WASHINGTON—A reorganization of the State Department offices that are leading the fight against weapons of mass destruction was badly managed and politicized, which led to a flight of experts with decades of knowledge, according to a new account by a veteran weapons expert.
Dean Rust, who watched the reorganization unfold, charges that its "botched implementation" led many career officers to leave and "will hamper the State Department's role at home and abroad for years to come."
The account by Rust, who left the department last September, appears in the upcoming issue of Arms Control Today magazine, published by the nonpartisan Arms Control Association. It's scheduled to be posted Tuesday on the group's Web site.
Knight Ridder first reported in February about problems in State Department offices that deal with weapons proliferation, one of President Bush's national security priorities.
The reorganization, which Secretary of State Condoleezza Rice announced last July, ostensibly was done to strengthen the department's ability to counter 21st-century weapons threats.
But, according to numerous officials and documents, it was carried out largely in secret by a panel composed of political appointees, it denied top jobs to career officials who had clashed with former Undersecretary of State John Bolton and it ran counter to some recommendations by the department's inspector general.
Robert Joseph, Bolton's successor as the department's top arms-control official, told Arms Control Today in an interview that "the reorganization was not politically motivated," according to excerpts that the magazine provided.
The new structure, he said, will allow the United States to better address threats from Iran, North Korea and terrorists seeking mass-destruction weapons.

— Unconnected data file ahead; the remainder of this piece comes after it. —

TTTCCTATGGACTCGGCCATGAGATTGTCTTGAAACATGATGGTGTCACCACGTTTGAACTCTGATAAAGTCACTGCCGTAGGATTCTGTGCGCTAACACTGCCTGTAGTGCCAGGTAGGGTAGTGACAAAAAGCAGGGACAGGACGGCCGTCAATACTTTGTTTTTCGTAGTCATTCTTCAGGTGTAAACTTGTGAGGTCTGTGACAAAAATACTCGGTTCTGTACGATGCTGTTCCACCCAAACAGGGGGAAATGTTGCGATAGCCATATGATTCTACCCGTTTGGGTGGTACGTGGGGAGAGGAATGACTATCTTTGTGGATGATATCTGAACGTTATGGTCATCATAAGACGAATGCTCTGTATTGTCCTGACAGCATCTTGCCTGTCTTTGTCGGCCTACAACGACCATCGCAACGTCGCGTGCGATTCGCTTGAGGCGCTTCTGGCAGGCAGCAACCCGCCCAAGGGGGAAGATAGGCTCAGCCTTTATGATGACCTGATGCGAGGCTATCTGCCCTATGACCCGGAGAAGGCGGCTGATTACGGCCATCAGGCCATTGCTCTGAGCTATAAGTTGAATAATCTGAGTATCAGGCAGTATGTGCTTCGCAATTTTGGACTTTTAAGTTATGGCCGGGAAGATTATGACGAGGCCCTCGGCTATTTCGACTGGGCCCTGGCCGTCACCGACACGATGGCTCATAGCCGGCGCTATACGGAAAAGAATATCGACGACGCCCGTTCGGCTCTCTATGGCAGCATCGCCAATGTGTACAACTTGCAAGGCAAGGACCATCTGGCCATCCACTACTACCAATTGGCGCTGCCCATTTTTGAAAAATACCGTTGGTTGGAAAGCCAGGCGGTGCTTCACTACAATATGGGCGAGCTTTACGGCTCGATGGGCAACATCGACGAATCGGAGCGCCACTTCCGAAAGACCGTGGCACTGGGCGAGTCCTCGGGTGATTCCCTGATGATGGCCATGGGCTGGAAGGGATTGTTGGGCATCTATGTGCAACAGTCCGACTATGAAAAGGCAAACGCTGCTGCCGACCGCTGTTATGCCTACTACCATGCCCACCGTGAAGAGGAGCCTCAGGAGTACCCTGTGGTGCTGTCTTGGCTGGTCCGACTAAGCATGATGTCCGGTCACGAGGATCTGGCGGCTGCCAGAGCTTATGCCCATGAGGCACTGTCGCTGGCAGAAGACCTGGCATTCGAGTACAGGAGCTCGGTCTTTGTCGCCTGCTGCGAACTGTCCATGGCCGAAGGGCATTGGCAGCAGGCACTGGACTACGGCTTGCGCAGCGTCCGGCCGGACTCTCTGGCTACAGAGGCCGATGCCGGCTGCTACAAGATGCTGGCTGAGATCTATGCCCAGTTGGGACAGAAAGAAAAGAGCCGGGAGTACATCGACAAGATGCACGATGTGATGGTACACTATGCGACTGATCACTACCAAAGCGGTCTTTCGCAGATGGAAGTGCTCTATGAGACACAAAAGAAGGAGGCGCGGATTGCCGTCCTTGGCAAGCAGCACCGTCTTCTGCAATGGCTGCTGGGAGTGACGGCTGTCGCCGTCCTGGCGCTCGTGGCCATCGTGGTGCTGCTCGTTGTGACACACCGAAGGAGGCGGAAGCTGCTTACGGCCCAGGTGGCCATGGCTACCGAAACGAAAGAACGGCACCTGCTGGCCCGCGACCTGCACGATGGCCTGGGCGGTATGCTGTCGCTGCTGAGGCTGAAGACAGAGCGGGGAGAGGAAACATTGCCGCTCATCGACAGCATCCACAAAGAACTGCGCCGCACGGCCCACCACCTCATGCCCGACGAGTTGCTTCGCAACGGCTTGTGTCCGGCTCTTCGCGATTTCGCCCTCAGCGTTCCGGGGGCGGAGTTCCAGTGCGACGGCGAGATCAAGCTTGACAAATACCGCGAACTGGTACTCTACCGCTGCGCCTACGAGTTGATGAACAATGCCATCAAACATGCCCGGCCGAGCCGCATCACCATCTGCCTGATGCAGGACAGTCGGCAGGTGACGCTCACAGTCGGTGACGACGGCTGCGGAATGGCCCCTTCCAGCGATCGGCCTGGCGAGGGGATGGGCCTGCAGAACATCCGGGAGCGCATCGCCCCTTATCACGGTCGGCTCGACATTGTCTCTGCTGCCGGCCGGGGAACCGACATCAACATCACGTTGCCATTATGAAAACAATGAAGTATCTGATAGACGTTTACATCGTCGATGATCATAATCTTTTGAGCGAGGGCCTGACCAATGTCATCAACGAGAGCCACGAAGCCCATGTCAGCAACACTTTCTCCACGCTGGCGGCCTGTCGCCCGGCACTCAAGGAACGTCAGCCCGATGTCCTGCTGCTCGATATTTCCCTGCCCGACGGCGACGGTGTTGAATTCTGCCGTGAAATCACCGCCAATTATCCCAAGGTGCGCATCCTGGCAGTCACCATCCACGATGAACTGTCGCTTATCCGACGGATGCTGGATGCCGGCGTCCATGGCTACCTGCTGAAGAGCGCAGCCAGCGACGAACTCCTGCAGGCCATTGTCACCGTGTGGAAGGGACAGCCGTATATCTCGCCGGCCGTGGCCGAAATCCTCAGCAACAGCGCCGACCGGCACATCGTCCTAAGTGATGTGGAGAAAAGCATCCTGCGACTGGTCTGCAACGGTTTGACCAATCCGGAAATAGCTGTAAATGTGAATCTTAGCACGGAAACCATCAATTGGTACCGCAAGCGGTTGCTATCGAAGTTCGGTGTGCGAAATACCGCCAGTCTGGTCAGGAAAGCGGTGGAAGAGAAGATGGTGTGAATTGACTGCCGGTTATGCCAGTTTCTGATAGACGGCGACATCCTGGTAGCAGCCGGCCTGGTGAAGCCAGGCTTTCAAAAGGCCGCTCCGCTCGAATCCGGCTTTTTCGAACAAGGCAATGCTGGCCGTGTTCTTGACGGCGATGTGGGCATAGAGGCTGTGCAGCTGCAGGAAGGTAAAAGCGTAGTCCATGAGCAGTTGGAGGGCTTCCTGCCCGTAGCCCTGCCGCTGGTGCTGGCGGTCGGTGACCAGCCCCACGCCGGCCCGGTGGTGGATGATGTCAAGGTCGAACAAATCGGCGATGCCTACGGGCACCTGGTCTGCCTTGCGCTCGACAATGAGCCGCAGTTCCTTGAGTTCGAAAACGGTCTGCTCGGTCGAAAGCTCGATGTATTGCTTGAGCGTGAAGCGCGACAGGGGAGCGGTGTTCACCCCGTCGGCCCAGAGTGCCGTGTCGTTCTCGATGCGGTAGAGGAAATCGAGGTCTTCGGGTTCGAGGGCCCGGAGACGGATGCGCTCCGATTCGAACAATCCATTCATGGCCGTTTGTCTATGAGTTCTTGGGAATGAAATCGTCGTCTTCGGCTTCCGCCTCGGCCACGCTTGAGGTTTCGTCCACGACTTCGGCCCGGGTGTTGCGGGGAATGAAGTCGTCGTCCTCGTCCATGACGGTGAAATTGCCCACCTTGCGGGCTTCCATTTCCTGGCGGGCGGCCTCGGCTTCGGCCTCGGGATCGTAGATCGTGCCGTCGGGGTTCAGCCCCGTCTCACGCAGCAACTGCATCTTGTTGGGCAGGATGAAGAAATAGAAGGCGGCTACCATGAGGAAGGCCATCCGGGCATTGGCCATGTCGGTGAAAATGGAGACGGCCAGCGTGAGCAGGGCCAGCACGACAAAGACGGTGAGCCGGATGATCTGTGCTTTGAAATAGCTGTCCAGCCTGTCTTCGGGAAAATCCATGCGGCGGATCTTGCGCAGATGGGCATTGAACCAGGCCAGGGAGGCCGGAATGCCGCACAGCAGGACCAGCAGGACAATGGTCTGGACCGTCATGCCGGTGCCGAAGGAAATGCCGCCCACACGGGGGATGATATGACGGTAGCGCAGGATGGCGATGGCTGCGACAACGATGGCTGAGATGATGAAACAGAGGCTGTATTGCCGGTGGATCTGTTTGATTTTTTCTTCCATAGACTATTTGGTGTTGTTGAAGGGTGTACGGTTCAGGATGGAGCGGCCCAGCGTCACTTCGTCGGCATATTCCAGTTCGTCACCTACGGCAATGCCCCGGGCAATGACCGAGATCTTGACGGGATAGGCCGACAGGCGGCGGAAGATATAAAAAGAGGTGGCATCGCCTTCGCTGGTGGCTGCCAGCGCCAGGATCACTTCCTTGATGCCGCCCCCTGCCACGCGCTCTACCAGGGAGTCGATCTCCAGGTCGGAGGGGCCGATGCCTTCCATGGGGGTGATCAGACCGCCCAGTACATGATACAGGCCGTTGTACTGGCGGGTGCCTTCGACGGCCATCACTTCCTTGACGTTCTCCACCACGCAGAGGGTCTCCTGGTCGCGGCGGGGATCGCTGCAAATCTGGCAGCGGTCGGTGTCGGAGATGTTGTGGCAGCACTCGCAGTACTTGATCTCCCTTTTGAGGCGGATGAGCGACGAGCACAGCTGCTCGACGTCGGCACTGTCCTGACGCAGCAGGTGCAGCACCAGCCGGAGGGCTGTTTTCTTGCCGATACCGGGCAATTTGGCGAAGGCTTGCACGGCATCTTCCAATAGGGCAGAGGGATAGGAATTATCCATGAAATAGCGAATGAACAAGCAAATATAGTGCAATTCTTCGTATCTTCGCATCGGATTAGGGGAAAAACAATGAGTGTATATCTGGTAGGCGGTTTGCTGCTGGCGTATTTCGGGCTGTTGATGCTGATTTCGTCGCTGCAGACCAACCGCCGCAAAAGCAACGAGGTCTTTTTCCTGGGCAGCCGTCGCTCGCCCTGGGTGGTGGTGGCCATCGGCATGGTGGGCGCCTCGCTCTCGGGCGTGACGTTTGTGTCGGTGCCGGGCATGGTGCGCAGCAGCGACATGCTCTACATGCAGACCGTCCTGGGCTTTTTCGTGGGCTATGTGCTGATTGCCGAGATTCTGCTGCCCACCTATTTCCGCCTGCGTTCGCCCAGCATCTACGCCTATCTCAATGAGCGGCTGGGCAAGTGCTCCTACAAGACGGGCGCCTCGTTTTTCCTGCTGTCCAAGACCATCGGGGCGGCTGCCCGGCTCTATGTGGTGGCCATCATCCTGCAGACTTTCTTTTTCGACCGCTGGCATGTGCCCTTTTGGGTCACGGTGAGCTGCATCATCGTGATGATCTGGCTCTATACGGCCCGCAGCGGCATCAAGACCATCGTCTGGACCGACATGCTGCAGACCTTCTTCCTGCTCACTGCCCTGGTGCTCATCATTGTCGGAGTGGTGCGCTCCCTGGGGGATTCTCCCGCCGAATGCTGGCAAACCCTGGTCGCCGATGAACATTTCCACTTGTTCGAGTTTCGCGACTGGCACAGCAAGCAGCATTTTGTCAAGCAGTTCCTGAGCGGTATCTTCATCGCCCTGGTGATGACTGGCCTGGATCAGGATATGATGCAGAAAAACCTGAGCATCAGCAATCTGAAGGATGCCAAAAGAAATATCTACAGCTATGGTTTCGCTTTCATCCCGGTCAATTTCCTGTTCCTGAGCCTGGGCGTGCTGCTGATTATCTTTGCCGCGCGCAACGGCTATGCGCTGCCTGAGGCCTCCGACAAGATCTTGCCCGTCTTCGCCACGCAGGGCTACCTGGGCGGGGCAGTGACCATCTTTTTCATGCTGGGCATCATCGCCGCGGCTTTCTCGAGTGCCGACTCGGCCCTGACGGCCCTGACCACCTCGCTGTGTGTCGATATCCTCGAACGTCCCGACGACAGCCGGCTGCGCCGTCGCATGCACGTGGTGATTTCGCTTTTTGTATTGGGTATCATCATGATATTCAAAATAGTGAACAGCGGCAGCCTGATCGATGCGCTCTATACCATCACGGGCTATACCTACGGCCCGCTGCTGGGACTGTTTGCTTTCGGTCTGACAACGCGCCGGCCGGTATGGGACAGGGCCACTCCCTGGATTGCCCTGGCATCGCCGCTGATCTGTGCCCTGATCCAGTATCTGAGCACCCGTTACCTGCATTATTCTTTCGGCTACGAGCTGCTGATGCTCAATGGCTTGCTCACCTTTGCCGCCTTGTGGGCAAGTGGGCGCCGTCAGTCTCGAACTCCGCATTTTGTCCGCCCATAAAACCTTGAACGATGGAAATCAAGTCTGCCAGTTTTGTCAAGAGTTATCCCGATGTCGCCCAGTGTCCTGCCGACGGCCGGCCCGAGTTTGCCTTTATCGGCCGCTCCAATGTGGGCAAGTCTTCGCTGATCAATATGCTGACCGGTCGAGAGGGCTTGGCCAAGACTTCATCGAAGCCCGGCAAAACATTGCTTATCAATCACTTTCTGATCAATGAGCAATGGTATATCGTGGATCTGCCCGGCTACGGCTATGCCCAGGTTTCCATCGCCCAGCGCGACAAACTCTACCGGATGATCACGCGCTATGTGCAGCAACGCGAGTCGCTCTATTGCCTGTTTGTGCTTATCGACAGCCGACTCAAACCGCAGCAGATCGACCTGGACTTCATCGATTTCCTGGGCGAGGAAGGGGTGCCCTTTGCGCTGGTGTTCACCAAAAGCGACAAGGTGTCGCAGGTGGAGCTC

But a State Department official said Monday that the office that dealt with nuclear diplomacy toward Iran, North Korea and other countries had lost five of its 12 employees and two more were on their way out.
The official and others spoke on condition of anonymity, fearing retaliation.
Three senior female employees who were denied promotions in the reorganization have left or are leaving and, according to current and former officials, one has sued alleging gender discrimination.
Undersecretary of State for Management Henrietta Fore appointed a panel to review the reorganization earlier this year, the officials said. But its mandate is limited to assessing bureaus' work load under the new management structure.
Rust, a veteran with 35 years' experience, said in a telephone interview that he was "very dismayed with the decisions" made by political appointees but would have retired last year in any event.
"Undoubtedly, this is not the first time that sub-Cabinet-level political appointees have hijacked a reorganization to pursue their own agenda," Rust wrote. Rice, he said, "can still salvage some aspects of this unfortunate situation, but she needs to move quickly."
For more information online, go to the Arms Control Today Web site, at
(c) 2006, Knight Ridder/Tribune Information Services.
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